How do you see Wine changing in the next 20 years considering factors of climate change
Climate change is here, no doubt, but there are lot of ways to deal with it. In my view, an organic or biodynamic cultivation is one of the most promising ways to do so. If you care for your soils and vines
and bring them into a natural balance, they will be much more capable of overcoming weather extremes, such as drought or heavy rainfall. Plus, the grapes ripen earlier and at lower sugar levels,
minimizing risks and keeping the alcohol level low, yet at full ripeness and great acidity. Cover crops, canopy management, picking times, enhancing biodiversity, these are all factors you have to consider and master to your best abilities. It’s a lot of hard work in the vineyard but it’s gonna pay off in the long run! As for other predictable changes, I think the choice of locations, varieties and rootstocks will also be of growing importance.
What are your thoughts on Natural wine? What changes would you like to see within the segment
The biggest issue in my view, is a lack of definition here. What exactly are “natural wines”? Skin macerated? Pet-Nats? Aged in amphora? No added sulphites? I think we should move the focus from vinification and put it on the most important part, the vineyards. Everyone can skin ferment a white wine or age it in amphora (and more and more growers do that!) so the difference must lie in a holistic approach, with the nature in the first place. The better (the more in harmony with nature) you treat your soils and vines, the less you will have to interfere in the cellar. The challenge will be to communicate this to the consumers. We have to raise awareness for best practices in the vineyards and tell the consumer that low-intervention wines (as I prefer to call this “segment”) are living products and most importantly, products based on emotions. You have to be aware of the fact that these wines change constantly, that they present themselves differently based on your mood, the season, the occasion… We have to make sure people learn to understand those wines and the philosophy of the grower, the “why” more than the “how”.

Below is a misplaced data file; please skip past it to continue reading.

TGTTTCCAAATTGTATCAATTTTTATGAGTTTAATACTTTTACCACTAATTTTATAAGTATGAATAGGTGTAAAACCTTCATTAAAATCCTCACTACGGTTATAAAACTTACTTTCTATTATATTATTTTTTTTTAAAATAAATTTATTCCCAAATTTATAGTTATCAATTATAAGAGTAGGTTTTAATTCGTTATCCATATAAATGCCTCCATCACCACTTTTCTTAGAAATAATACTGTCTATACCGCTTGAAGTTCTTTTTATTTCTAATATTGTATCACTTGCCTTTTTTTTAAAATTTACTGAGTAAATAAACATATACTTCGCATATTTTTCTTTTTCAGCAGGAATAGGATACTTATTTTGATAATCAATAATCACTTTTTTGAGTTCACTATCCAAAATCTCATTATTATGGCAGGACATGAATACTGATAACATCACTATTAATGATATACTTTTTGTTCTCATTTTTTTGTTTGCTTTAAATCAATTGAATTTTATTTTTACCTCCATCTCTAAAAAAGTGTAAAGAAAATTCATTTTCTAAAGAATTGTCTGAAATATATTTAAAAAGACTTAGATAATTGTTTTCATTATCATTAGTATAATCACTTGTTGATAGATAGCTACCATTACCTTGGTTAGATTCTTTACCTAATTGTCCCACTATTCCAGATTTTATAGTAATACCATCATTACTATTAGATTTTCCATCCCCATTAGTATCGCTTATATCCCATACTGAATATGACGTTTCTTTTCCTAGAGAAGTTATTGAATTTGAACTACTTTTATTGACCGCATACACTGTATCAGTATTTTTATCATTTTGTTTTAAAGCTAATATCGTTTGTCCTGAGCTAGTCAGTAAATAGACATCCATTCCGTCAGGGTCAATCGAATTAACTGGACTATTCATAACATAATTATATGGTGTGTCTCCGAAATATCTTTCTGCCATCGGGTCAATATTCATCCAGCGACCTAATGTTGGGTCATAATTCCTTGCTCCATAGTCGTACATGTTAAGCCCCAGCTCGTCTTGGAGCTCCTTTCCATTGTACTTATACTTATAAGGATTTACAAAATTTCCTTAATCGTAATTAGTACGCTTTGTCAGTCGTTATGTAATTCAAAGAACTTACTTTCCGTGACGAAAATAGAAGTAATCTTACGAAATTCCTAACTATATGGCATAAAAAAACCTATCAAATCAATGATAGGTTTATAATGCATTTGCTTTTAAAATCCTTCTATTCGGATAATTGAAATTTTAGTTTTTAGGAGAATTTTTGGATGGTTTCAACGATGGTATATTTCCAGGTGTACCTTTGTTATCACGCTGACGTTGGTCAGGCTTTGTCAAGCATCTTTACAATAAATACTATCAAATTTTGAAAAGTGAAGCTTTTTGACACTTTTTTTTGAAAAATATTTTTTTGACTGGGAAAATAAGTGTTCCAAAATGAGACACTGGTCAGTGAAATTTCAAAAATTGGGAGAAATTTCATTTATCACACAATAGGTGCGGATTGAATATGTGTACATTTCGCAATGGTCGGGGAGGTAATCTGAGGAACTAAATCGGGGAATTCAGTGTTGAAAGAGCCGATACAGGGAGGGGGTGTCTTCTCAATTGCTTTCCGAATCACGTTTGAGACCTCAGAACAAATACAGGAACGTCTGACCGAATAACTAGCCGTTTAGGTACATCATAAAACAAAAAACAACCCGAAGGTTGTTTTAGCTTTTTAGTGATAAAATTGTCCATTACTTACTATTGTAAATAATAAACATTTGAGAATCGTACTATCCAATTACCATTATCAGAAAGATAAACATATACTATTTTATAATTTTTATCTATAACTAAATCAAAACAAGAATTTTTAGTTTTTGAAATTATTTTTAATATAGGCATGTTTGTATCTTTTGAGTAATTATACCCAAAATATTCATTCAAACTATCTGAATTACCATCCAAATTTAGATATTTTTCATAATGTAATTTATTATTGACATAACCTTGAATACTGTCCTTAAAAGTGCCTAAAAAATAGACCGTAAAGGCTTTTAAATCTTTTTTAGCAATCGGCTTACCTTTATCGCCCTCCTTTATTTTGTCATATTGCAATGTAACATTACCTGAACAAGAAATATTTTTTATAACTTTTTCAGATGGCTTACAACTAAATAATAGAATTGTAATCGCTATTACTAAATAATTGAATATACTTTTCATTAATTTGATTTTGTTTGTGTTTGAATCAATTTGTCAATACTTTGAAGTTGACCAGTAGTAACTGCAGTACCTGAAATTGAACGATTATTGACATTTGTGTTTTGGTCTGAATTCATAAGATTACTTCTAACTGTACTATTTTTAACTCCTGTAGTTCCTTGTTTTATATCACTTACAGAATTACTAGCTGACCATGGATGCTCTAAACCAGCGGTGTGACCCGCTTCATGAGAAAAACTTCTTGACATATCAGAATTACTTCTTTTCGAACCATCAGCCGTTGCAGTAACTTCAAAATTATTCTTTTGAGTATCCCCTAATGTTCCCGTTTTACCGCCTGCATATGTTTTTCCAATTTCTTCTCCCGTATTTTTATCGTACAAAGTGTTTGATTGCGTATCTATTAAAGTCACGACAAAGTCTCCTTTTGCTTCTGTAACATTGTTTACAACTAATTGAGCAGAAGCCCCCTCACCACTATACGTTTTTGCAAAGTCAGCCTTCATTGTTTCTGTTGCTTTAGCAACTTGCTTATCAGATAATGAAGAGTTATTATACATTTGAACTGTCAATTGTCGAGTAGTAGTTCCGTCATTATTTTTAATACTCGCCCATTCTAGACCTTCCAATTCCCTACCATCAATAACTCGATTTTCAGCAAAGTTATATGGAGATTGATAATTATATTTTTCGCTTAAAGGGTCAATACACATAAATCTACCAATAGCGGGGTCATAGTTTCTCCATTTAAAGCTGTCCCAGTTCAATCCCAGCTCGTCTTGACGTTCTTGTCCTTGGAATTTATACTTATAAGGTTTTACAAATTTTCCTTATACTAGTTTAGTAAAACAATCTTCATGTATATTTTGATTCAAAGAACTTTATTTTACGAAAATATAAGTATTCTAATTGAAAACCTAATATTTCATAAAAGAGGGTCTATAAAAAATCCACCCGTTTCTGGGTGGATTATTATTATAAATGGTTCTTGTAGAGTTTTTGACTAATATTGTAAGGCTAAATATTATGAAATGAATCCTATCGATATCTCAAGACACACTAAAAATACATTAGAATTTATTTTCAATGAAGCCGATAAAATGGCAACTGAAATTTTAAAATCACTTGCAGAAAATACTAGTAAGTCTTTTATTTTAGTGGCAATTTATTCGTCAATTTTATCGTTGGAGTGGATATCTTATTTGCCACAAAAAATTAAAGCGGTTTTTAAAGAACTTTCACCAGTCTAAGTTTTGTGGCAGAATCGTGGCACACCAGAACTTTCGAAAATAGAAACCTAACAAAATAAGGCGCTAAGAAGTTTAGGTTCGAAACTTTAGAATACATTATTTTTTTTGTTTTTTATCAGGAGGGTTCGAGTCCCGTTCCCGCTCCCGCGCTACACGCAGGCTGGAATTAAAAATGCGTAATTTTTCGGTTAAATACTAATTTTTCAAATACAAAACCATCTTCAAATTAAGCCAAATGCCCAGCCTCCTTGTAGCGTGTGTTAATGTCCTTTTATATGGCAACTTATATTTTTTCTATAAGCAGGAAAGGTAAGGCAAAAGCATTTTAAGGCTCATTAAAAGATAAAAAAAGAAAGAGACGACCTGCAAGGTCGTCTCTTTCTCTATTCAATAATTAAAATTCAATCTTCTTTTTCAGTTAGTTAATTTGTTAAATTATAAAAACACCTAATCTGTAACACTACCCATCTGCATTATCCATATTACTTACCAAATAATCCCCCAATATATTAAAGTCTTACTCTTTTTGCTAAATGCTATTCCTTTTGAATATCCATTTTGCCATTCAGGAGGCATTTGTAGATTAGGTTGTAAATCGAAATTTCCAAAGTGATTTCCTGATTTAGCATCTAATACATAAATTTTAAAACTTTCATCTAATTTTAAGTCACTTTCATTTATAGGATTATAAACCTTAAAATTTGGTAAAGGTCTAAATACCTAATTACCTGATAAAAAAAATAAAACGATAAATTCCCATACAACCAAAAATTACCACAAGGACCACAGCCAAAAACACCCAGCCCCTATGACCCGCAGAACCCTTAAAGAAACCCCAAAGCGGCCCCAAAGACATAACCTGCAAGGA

What’s your favorite wine at the moment and which musician would it resemble to you?
I love the 'Red Love & Passion' Wabi Sabi sipping it while listening to the new Foo Fighters Waiting on a War…and the 726 vines w Wabi Sabi with Medicine at Midnight also from the Foo Fighters…
What advice would you give to aspiring Wine makers?
Do not try to follow trends and produce what “the market probably wants”. Find your own approach and produce honest wines. Most important: be patient! Vines need many years to express their true
potential so allow yourself a couple of years to find your path. Tell your story and let the consumers know how you feel. Look for good partnership and build on them. It is a give and take in our world
and especially in the wine world. There are always good years and bad years and only the good producers will remain successful over the years. I believe that the boomerang you throw will one day
return - the good one and the bad one!